The Impact of African Languages on American English
Joseph E. Holloway, Ph.D.
California State University Northridge
- Another Wolof word popular in present-day American English is “dig,” as in “dig this man.” This word stems from the Wolof word dega, meaning either “look here” or to “understand,” often used to mark the beginning of a sentence. In the English spoken by African Americans in the 1960s, “dig” means ” to understand something.” An example in Wolof is dega nga olof, “Do you understand Wolof?”
- Linguists also see a connection between the Wolof term gay and the American term “guys,” used informally to mean “persons” or “fellows.” In Wolof it is always used as a plural. Other Africanisms found in American English include uh-hum (yes) and unh-unh (no), which occur in various parts of the world but nowhere as frequently and regularly as in Africa and the United States.
- Several Wolof words were popularized during the jazz era. For example, “jive” in Ebonics (Black English) means “misleading talk,” which is code language originating from the Wolof word jey.
- The American words hep, hip, and hippie translate roughly into “to be aware or alive to what is going on,” or an awareness especially to drugs. In Wolof, the verb “hipi” means “to open one’s eyes.” The American slang cat means a person, as in hep-cat or cool cat, and is similar to the Wolof kai used as a suffix following the verb.
- The Wolof lexicon jamboree is now a standard part of American language. Originally, a jamboree was a noisy slave celebration. A “jam session” during the days of plantation slavery meant a time when enslaved musicians and their friends assembled for dance and entertainment. We still use the term today. The origin most likely is the Wolof word for slave, jaam.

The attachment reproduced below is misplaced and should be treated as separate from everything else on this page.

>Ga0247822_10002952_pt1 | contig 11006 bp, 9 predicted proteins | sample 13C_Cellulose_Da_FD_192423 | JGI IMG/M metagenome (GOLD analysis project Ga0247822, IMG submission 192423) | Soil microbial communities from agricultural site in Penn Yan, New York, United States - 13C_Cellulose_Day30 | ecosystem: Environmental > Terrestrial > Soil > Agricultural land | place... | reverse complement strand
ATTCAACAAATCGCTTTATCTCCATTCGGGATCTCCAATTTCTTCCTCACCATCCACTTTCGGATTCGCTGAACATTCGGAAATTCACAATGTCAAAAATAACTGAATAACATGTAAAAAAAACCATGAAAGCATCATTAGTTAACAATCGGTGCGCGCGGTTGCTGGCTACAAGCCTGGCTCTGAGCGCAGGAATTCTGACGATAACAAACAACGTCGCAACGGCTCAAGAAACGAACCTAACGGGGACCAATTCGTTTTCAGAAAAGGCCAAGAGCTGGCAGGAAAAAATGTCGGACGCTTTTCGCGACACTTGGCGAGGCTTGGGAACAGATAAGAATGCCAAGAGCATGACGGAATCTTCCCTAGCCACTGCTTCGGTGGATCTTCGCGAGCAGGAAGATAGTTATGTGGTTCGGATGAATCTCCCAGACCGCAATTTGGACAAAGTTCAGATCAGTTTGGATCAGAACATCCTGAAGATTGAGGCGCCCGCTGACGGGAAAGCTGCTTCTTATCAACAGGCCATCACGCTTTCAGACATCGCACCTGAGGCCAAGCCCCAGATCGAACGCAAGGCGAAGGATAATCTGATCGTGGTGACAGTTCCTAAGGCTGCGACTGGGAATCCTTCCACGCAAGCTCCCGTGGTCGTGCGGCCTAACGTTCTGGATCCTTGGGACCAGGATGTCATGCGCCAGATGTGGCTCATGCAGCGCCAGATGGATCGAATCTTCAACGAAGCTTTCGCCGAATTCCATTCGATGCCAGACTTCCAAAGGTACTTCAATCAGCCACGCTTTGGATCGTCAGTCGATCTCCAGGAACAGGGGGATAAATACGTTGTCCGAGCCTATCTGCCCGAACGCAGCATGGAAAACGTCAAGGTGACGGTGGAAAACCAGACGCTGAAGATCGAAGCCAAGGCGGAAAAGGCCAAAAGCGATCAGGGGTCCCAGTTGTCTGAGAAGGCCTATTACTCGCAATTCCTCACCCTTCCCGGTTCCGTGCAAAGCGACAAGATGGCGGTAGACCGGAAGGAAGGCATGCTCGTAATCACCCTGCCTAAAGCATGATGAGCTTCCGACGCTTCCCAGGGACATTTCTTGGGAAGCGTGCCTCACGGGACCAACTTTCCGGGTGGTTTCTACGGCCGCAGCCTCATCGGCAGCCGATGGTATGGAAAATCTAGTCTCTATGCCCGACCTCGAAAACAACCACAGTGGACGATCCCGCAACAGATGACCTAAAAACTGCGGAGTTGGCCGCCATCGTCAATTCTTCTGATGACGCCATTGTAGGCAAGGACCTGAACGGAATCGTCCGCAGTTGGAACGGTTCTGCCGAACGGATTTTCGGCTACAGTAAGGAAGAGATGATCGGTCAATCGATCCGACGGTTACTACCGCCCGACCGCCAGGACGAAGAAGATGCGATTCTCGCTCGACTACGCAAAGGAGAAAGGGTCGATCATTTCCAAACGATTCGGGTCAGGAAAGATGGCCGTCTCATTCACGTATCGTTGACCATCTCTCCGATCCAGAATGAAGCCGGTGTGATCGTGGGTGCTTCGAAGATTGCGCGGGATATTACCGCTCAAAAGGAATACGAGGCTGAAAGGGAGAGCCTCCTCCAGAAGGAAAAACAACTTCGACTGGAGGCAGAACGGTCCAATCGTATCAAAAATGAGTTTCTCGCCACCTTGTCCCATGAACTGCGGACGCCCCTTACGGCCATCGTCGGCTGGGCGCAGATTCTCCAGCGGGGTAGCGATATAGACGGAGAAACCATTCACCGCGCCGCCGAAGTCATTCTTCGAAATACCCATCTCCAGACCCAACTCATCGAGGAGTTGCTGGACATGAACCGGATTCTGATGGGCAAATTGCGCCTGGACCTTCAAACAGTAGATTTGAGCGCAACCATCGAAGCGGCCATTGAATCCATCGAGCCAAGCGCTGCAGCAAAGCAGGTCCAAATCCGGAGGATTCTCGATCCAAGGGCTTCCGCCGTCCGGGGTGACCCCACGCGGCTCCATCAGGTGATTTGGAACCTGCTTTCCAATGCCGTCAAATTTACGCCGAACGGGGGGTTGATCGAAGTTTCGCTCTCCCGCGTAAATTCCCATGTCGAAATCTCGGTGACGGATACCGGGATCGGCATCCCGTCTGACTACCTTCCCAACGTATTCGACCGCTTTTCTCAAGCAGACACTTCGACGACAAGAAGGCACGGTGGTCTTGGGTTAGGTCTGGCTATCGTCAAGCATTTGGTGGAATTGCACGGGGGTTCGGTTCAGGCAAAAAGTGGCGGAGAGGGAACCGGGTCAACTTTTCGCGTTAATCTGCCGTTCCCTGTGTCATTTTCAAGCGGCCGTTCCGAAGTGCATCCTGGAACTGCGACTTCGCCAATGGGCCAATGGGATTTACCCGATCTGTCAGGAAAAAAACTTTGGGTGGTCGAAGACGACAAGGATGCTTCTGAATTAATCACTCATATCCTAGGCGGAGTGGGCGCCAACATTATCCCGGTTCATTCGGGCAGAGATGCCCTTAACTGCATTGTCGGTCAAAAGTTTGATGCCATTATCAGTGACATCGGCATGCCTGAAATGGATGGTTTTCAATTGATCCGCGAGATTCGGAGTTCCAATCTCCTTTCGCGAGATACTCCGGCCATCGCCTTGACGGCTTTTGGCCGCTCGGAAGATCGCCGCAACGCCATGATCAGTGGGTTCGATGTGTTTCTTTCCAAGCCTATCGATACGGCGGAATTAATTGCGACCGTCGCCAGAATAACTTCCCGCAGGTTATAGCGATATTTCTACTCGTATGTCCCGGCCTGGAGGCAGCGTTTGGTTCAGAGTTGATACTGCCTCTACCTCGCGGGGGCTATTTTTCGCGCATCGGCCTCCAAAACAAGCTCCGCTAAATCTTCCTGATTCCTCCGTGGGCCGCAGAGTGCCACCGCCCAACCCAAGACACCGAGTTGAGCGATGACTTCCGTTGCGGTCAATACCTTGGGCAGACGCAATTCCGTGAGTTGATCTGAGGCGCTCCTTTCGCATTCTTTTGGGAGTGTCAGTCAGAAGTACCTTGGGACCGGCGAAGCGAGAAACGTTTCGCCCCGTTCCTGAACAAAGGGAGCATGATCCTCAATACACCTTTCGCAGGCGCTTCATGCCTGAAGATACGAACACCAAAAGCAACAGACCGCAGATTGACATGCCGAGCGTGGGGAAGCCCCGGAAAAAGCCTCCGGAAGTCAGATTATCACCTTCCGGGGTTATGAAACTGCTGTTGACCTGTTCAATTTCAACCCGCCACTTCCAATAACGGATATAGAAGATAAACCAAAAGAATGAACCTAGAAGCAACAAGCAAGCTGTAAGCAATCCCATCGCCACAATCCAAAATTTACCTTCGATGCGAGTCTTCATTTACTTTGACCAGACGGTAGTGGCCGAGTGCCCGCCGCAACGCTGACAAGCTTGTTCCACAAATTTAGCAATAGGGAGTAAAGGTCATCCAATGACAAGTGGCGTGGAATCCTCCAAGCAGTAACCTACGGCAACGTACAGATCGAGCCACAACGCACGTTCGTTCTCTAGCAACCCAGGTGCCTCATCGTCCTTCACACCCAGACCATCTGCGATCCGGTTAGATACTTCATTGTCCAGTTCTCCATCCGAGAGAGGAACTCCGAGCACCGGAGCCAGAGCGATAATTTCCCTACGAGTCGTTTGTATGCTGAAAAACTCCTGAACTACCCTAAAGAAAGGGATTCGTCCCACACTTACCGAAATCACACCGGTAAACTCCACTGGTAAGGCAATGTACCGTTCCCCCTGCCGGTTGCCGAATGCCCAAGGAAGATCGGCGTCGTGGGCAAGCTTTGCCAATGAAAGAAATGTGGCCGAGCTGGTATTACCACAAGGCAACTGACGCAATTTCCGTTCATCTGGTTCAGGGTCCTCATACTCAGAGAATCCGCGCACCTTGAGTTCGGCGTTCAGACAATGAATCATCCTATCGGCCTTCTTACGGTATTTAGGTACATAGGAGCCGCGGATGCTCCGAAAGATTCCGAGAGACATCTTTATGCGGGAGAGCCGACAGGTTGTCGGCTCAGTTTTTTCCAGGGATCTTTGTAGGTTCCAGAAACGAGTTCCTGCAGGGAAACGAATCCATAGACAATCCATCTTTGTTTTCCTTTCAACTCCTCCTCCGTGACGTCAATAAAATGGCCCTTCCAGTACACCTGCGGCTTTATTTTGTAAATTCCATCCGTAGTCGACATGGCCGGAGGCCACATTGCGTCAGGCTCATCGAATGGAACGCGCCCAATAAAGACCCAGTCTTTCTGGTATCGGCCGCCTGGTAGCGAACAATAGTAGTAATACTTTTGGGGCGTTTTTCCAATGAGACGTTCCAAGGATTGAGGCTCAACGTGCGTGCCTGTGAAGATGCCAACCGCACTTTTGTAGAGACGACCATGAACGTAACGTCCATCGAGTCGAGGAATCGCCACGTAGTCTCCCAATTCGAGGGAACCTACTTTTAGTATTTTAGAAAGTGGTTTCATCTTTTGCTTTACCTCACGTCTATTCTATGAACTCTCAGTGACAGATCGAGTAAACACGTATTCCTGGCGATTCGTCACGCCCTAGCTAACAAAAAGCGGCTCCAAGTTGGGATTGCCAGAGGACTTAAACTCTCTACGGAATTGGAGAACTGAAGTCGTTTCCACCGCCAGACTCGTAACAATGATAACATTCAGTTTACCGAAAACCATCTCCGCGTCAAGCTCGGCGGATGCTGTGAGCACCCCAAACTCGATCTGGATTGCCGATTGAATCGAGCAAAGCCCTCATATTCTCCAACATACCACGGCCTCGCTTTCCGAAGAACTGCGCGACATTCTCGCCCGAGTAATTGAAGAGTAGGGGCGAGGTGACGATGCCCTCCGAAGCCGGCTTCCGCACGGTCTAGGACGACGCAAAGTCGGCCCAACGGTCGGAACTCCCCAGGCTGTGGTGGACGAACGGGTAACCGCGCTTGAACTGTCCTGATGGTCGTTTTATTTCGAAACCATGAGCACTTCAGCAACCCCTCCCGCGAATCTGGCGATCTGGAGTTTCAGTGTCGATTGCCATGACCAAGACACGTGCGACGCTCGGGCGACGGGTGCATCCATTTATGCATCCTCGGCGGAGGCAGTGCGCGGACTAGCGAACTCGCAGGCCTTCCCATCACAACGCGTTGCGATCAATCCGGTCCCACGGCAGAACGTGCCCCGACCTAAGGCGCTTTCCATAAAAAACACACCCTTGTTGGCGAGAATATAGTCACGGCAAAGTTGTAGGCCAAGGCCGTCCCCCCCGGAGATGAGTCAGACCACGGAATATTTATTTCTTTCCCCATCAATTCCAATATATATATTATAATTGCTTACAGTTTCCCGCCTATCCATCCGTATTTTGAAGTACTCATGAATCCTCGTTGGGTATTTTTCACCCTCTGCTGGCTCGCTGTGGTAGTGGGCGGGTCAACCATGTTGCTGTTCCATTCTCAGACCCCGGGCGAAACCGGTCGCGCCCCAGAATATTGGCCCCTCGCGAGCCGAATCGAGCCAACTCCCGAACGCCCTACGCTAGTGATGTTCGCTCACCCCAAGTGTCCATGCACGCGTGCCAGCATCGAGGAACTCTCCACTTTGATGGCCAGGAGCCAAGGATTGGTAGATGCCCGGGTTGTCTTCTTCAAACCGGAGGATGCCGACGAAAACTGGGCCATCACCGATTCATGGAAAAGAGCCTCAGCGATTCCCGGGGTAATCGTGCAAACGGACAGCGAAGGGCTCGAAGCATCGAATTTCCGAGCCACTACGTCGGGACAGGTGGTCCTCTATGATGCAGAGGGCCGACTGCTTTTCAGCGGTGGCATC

African slang words
- aweh – (said in excitement, as in: Aweh my boss said I can go home early today.)
- dinges – thingamabob, a wotzit or a whatchamacallit
- jirre – wow! (Afrikaans: ‘Here’, meaning ‘Lord’)
- jislaaik! – wow!
- keballas – somebody one thinks of as a friend
Words from Xhosa, Zulu and the other Nguni Languages
- chana – my mate (from Zulu, ‘my nephew’); umshana
- laduma! – a popular cheer at soccer matches, “he scores!” (literally: “it thunders”, in Zulu)
English language words that come from any of the sub-Saharan African languages
- chachacha possibly from Kimbundu, onomatopoeia for ringing bells or rattles worn around the legs of a female dancers
- An indaba is an important conference held by the izinDuna (principal men) of the Zulu and Xhosa peoples of South Africa. Such indabas may include only the izinDuna of a particular community or may be held with representatives of other communities.The term comes from a Zulu language word, meaning “business” or “matter”. The term has also found widespread use throughout Southern Africa and often simply means gathering or meeting